Our last attempt at hosting this “inside look” at The New York Botanical Garden‘s Science campus was rained out by a certain tropical storm (we’re looking at you Irene), so we’re trying again. And this time we’re making it even bigger and better than before!
The Science Open House weekend will be held in conjunction with the second Thain Family Forest Dedication festival weekend, which means there will be a ton of fun activities for the whole family! Start inside with a look at the beautiful Pfizer Plant Research Laboratory, then explore the fascinating William and Lynda Steere Herbarium, and finally, listen to Garden scientists talk about their forest-based research. Then head outside and enjoy the beauties of fall in the Garden’s historic, 50-acre Thain Family Forest: take an expert-led nature walk, canoe down the Bronx River and learn about its wildlife, climb a tree with an arborist, and so much more. The Garden is never the same two days in a row, so come spend a day in one of the world’s greatest urban gardens, The New York Botanical Garden!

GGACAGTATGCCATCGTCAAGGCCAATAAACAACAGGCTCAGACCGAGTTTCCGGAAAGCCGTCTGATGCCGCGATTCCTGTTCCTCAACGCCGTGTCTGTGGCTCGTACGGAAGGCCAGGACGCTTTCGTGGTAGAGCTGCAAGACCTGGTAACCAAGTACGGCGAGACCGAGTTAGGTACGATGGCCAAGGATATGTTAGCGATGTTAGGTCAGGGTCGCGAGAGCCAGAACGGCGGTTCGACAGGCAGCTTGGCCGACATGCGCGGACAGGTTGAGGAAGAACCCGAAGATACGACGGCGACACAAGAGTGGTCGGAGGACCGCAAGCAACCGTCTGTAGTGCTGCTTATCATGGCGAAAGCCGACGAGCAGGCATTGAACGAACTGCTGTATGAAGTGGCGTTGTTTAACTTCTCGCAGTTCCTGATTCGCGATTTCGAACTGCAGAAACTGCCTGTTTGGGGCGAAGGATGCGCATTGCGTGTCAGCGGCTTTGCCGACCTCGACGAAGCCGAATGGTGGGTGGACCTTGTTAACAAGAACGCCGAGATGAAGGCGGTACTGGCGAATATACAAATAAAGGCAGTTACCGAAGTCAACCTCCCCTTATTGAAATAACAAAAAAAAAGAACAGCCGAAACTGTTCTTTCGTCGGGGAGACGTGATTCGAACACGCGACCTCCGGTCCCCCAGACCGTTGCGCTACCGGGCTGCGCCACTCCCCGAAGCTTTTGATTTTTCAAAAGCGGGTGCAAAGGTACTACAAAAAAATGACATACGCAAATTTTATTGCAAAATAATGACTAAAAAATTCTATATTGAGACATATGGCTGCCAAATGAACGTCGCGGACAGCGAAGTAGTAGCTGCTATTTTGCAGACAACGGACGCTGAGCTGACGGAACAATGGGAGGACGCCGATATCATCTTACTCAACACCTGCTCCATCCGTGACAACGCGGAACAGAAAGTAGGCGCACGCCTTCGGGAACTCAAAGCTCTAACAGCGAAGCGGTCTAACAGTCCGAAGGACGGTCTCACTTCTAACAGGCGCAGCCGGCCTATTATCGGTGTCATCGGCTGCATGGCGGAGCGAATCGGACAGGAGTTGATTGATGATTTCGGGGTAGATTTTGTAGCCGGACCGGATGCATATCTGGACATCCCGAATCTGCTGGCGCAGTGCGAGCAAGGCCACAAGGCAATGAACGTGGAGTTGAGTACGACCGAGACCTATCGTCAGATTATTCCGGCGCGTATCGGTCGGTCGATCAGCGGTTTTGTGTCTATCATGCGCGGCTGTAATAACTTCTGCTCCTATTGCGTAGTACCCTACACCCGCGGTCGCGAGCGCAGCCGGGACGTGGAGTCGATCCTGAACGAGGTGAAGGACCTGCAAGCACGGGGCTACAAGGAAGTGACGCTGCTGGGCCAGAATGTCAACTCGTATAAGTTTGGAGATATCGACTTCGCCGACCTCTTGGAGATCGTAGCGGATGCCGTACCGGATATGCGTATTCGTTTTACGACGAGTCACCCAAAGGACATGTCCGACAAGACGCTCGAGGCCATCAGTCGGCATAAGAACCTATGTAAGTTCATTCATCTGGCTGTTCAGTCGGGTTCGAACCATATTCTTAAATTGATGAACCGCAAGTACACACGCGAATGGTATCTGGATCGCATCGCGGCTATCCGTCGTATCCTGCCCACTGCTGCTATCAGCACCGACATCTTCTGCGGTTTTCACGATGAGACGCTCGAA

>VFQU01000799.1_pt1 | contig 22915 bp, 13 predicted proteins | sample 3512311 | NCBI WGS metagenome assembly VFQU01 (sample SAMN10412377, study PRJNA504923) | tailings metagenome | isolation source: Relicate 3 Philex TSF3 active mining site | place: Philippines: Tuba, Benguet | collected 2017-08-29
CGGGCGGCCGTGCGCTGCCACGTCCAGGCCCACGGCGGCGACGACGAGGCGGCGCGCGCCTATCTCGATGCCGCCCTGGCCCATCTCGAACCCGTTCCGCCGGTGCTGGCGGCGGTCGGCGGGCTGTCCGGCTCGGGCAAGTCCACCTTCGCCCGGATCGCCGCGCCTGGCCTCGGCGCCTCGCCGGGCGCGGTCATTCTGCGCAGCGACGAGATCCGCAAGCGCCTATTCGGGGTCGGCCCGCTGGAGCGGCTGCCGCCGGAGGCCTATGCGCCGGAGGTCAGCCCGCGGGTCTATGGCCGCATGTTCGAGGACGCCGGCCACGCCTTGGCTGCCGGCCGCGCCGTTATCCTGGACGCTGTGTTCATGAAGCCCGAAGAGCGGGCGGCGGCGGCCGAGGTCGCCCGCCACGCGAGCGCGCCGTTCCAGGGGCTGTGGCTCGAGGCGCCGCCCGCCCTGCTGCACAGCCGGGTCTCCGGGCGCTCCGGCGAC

A display of kiku, the mesmerizing art of trained Japanese chrysanthemums, will join Fall Flowers of Japan in the Enid A. Haupt Conservatory on October 5! In anticipation, we’re taking an in-depth look at these fascinating flowers.
A dazzling display of kiku will join Fall Flowers of Japan in the Enid A. Haupt Conservatory beginning October 5. Don’t miss these magnificent Japanese chrysanthemums trained to grow in a mesmerizing variety of shapes and styles. In anticipation, we’re taking an in-depth look at these fascinating flowers.